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Miah Persson: “Sempre Libera”

CD Button Arias by Donizetti, Gounod, Bellini, Bizet, Delibes, Meyerbeer, Offenbach, Messager, Verdi, Puccini; Swedish Radio Symphony Orchestra, Harding. Texts and English translations. Bis 2112

Recordings Persson Sempre Libera Cover 1115

SWEDISH SOPRANO MIAH PERSSON has heretofore been known as a Mozart specialist, with a few forays into Sophie in Der Rosenkavalier, Gretel and Anne Trulove. She has recently been hinting at a change to more mature and deeper characters, switching from Zerlina to Donna Elvira in Don Giovanni and adding to her repertory the Governess in Britten’s Turn of the Screw. And here, in her splendid new album of arias, Sempre Libera, there isn’t a Mozart piece to be found. She’s testing the waters of bel canto, opera lyrique, and Verdi and Puccini, and is quite successful at all. 

Persson’s bright soprano is a pleasure to hear: even in all registers, excellent coloratura, fine trills and high notes seemingly fly from her without any hint of effort. She seems quite comfortable throughout the mostly familiar arias here (Juliette’s waltz song, Marguerite’s jewel song, Musetta’s waltz, and the inevitable “O mio babbiono caro”) and brings much life and spirit to the less familiar (“Ombre legere” from Meyerbeer’s Dinorah, and “Le jour sous le soleil beni” from Messager’s version of the Butterfly story, Madame Chrysantheme). 

Three of the first four tracks on the CD deal with high-spirited, ebullient young characters, and they suit Persson’s voice and personality perfectly. Norina’s “Quel gardo il cavaliere…So anch’io la virtu magica” from Donizetti’s Don Pasquale is rendered with charm, wit and agility; she brings the same spirits and glistening soprano to the jewel song from Faust and Gounod’s Juliette’s “Ah! Je vous vivre.” Mixed in with these is Bellini’s languid, longing “Eccomi in lieta vesta…Oh! Quante volte,” where Giulietta’s intense yearning for Romeo spills out in sensual bel canto lines. Persson gives much passionate ardor especially in the phrase “Ardo…una vampa, un foco tutta mi strugge” (I burn, a flame, a fire consumes me) but still manages to keep the vocal line delicate and beautifully spun. If Ms. Persson had gone deeper into this character’s transition from girl to woman in the aria, it would have had a stronger sense of morbidezza, but this is a minor quibble.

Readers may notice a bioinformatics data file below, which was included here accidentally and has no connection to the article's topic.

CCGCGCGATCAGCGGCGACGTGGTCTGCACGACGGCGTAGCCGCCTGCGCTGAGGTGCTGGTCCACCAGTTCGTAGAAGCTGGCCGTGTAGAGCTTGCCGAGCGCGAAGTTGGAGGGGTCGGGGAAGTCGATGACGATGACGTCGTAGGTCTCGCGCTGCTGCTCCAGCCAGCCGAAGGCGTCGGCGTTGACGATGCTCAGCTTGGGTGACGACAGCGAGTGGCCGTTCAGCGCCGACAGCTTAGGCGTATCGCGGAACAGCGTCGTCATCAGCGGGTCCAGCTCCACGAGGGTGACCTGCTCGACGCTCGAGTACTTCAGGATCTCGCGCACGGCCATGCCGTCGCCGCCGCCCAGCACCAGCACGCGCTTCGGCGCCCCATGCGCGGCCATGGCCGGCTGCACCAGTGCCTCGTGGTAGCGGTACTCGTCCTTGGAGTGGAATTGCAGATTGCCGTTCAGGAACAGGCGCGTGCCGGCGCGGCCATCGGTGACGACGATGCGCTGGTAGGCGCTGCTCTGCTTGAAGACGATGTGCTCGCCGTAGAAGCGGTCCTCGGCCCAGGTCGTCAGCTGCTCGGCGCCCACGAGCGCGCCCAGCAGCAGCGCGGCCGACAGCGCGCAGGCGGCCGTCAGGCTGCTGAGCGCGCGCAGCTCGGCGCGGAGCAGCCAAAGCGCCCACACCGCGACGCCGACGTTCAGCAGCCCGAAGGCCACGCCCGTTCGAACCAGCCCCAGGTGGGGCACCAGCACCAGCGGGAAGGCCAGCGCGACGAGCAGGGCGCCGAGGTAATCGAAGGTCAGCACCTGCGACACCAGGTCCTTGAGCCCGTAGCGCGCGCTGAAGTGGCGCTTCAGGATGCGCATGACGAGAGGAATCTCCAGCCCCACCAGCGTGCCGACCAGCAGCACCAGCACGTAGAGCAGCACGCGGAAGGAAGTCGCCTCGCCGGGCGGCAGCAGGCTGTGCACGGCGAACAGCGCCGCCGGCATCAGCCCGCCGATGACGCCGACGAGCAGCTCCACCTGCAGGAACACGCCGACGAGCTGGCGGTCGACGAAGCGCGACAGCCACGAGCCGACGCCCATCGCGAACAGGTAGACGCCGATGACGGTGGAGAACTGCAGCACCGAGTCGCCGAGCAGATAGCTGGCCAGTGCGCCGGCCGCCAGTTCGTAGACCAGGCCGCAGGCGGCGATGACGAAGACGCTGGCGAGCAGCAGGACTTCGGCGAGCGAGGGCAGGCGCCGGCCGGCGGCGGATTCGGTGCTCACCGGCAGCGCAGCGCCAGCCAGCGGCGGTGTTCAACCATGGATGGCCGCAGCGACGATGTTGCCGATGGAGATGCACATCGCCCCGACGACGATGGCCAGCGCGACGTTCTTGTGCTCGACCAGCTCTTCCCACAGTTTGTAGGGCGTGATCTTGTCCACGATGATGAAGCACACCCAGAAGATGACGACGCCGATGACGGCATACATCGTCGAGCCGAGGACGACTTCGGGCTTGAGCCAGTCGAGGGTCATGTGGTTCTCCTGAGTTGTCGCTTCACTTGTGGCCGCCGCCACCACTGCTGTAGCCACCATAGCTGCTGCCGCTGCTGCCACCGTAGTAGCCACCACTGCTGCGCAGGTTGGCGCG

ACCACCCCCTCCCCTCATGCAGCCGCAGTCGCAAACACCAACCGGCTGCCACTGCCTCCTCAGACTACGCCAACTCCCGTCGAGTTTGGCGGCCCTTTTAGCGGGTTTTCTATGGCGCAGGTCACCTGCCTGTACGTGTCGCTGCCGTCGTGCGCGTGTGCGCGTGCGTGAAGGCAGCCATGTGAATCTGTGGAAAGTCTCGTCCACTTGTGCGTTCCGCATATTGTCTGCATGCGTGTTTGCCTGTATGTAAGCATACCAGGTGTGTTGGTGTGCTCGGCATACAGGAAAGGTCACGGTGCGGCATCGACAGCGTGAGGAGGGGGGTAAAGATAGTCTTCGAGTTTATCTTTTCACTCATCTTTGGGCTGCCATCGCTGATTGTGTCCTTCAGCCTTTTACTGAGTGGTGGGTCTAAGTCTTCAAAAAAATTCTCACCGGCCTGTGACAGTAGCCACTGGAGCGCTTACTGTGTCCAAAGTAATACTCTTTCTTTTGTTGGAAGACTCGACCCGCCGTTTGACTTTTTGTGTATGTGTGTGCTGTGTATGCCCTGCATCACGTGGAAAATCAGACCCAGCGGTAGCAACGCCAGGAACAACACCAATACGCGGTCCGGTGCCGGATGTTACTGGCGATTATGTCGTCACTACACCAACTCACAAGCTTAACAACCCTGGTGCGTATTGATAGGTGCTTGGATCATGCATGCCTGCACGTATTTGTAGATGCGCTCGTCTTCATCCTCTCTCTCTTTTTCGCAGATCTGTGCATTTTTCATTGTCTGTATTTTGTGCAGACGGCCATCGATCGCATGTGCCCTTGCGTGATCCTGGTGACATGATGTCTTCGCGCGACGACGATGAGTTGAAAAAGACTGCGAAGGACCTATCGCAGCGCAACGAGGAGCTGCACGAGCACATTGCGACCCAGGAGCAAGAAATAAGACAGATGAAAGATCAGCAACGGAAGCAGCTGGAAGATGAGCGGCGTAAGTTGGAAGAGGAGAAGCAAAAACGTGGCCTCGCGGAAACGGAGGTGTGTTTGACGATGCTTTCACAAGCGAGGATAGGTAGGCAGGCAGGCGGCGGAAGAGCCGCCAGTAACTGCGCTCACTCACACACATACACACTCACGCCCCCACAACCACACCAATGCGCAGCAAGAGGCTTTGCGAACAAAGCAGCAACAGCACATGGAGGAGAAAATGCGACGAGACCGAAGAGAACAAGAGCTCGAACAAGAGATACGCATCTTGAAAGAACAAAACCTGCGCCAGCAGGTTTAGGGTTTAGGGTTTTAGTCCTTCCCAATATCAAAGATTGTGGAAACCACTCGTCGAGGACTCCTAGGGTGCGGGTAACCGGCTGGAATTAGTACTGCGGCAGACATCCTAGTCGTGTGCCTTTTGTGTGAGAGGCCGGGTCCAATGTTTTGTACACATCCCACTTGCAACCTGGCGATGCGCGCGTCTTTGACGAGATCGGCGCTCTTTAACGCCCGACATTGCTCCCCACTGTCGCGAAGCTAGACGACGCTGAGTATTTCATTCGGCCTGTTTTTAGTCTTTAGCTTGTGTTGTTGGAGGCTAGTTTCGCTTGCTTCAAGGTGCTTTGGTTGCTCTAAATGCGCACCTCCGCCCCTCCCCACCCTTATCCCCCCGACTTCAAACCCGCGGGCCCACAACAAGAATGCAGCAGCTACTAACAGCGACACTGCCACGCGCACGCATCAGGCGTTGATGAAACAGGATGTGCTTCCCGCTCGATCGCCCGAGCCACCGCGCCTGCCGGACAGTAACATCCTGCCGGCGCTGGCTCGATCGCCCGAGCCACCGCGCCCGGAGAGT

Smoky sensuality is not a quality I’ve previously associated with Persson’s voice, usually noted for its brightness. But two selections on this disc (both duets with mezzo-soprano Katarina Karneus) show Persson’s strong abilities in projecting these very qualities: “Viens, Mallika” from Delibes’ Lakme, and even more strongly, Offenbach’s “Belle nuit, o nuit d’amour” from Les Contes d’Hoffman. In this familiar barcarole, Persson and Karneus weave a sensual web of romance and desire with hints of a darker purpose underneath.

Also here are the staggering coloratura pyrotechnics of “Ombre legere” from Meyerbeer’s Dinorah, which Persson tosses off with stunning agility and ease, and the Madame Chrysanthème aria, the closest thing to verismo on the disc where Persson does a fine job of darkening the voice, but one longs for a bit more vocal heft. She is more successful in her Puccini selections, such as a sexy yet witty “Quando me’n vo” and a charmingly girlish “O mio babbino caro”.

The title track, the scena “È strano!…Ah, fors’è lui...Sempre libera” finds the soprano in excellent voice, and certainly makes a case that Persson is quite ready for at least the first act of La TraviatasVioletta. The first section is infused with Violetta’s longing for and fear of committed love, and when she flies into “Sempre libera,” there is a great sense of ease and freedom. The only downside of this track is the bleating tenor of Andrew Staples as the offstage Alfredo. And, oddly, this is the only track on the CD that is followed by thunderous audience applause.

Daniel Harding is a sensitive and supportive conductor, and leads the Swedish Radio Symphony Orchestra in some thrilling work in this variety of musical styles. This excellent disc should only increase the demands for Persson in the world’s opera houses, perhaps in much wider repertory. —Henson Keys

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